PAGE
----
the surgeries were ok but disease overtime has caused complete erosion of the bone between roof of ear and brain dura lining hence constant threat of brain infection of recurring disease from ear cavity.

because of the shape of ear canal after surgeries the wax accumulates on the roof of ear canal as a very hard crust that hurts to remove and causes excess pressure and diziness ,

but take heart i am alive to tell you that despite all of this you will adapt and there ppl out there to help you adapt to lead a relatituationively normal life depending on your own s
 

palmtreegirl

New Member
I had my surgery in April. I went home the same day and was able to go out the next day. Only took 2 pain pills. On the negative side, my hearing has not improved at all, and I still have numbness on that side of my head. I also have a strange bubbling sensation when I press on the side of my head. ENT said continue the Abt drops and come back in August. Does anyone have any insight? Thanks
 

NaidaUP

Well-Known Member
Ive had 3 of these ops back in the 90s. To many burst ear drums and infections.

Left had to be done in 2 stages as it was so bad and my right done in one stage.

When the left was done first time, the ear came back open again after stitches removed and flopped down. Was admitted back into hosp and it took a month for it to heal and I was allowed home.

Has not caused more hearing loss tho, mine is all senso.
 

NaidaUP

Well-Known Member
I had my surgery in April. I went home the same day and was able to go out the next day. Only took 2 pain pills. On the negative side, my hearing has not improved at all, and I still have numbness on that side of my head. I also have a strange bubbling sensation when I press on the side of my head. ENT said continue the Abt drops and come back in August. Does anyone have any insight? Thanks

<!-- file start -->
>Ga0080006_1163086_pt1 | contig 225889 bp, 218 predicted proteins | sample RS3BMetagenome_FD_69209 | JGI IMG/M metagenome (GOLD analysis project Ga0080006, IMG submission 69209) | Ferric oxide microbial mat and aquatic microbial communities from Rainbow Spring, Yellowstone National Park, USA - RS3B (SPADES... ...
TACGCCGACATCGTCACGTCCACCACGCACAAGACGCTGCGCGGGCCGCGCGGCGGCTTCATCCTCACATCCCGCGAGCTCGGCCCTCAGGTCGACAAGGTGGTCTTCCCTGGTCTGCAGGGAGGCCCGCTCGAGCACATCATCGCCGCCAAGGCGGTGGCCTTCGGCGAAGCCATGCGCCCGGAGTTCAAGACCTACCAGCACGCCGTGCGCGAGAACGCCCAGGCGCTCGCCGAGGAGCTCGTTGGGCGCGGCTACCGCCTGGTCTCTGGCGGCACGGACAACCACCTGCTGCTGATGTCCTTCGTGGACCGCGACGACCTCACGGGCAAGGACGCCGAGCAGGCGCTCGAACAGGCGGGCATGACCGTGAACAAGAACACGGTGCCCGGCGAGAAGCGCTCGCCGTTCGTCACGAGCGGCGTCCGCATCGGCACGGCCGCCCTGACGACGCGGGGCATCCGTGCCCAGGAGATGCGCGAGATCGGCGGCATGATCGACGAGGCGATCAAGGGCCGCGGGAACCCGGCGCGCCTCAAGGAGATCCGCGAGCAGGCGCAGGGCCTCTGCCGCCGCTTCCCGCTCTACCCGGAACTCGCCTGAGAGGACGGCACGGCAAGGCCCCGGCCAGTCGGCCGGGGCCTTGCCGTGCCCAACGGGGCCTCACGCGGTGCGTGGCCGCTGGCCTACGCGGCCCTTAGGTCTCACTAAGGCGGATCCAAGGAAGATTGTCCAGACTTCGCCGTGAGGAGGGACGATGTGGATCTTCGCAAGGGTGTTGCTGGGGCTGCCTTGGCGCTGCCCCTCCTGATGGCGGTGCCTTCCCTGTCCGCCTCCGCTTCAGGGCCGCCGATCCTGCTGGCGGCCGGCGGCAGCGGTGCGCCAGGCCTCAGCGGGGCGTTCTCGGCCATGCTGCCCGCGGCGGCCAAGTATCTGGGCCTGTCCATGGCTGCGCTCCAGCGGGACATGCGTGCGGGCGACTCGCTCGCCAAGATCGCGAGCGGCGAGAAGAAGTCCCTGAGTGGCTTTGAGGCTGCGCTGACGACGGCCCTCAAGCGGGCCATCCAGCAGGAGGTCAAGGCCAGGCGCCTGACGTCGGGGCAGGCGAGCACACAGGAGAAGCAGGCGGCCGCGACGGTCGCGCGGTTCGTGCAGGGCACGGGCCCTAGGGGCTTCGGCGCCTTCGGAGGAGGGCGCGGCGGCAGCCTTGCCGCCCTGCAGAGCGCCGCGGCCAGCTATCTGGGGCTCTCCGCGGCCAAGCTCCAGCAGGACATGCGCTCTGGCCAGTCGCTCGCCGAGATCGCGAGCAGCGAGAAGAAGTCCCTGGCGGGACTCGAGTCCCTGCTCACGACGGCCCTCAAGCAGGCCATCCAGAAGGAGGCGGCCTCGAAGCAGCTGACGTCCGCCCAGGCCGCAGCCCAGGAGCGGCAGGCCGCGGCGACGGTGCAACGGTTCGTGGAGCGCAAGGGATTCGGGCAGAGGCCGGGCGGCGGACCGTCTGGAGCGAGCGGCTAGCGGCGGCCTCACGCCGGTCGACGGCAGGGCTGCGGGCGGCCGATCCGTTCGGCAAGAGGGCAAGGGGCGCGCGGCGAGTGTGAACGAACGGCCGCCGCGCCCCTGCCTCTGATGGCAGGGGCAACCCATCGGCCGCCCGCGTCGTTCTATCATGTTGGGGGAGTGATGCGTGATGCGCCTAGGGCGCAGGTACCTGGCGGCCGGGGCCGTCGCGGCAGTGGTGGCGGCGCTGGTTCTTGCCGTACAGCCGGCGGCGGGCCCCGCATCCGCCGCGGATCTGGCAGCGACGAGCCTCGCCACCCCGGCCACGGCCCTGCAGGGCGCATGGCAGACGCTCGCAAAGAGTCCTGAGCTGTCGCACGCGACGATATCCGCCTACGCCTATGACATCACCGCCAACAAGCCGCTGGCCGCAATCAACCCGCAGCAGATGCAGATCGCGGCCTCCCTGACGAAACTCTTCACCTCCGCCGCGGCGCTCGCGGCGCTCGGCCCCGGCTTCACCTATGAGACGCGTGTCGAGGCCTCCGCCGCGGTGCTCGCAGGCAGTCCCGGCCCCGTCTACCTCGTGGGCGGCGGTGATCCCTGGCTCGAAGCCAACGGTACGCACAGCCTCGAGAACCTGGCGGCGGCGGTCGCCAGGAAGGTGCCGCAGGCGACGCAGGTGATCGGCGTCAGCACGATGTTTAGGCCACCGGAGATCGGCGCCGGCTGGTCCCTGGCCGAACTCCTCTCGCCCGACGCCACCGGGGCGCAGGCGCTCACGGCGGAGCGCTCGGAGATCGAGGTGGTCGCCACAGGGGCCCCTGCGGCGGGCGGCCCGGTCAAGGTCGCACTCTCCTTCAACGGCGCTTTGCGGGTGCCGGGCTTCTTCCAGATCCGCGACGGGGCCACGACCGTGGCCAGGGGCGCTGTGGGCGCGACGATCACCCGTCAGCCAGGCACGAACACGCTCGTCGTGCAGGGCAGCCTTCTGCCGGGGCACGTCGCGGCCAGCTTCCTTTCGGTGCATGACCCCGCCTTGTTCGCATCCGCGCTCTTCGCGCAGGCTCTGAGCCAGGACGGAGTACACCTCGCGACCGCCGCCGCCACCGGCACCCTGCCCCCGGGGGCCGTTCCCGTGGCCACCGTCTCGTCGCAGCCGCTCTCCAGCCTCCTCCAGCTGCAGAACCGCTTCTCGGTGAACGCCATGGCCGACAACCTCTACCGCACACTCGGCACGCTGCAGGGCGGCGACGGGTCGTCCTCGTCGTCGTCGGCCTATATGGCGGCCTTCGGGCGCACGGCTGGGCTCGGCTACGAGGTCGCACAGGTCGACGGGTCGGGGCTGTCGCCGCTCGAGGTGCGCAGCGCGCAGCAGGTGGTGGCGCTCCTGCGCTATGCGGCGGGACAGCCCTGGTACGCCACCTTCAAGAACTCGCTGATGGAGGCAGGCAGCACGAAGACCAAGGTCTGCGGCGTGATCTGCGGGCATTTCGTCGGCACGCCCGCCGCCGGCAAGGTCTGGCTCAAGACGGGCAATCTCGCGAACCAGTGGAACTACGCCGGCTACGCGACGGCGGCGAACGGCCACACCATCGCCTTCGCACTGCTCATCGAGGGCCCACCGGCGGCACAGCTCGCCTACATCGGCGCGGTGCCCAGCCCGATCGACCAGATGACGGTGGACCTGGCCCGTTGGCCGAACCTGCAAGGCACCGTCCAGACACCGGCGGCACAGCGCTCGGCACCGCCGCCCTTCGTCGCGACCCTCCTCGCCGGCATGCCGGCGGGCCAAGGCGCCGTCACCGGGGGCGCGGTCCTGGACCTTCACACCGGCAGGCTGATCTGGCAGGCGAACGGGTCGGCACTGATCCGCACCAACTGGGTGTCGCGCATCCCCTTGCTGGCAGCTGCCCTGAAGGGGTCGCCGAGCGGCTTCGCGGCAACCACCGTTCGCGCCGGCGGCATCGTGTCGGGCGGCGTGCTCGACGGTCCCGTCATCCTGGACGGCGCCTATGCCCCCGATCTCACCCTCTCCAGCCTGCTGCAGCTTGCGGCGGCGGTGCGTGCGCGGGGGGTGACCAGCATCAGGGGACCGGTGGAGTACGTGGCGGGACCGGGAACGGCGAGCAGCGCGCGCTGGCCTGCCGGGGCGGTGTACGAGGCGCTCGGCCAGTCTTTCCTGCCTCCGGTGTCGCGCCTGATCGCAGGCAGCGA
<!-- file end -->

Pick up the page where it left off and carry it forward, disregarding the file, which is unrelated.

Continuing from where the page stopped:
I can't feel my ears at all even after 10 years. They are still numb.

The bubbling sensation maybe fluid?
 

rockin'robin

Well-Known Member
*Sigh*...I've had 4 surgeries, each ear....last one July 2012....was fine until 2 days ago....then noticed and feeling the drainage from the left ear AGAIN....called the ENT...go back again Friday....Been suffering from ear infections for many years....Cholesteatoma was diagnosed in the left ear last year, 2 surgeries since and have the feeling many more surgeries are ahead of me.....Antibotics and infection pills are not helping at all it seems.

Guessing you guys know that not to get any water in your ears!....I've followed that religiously for many years...but still the infections come back.

Vaccuming the ear(s) does seem to help a lot for awhile (at the ENT's office)....dizziness and loss of balance is pretty common also and the pressure....headaches too....Good Luck to all of you....
 

itsallgreat

New Member
jester8706

HI
I read your post and I sure have alot of questions about having a mastoidectomy! I have had ear infections now for at least a year, and I had to keep going to the ENT doc to have the ear suctioned out. Was given drops but they didn't seem to work that great.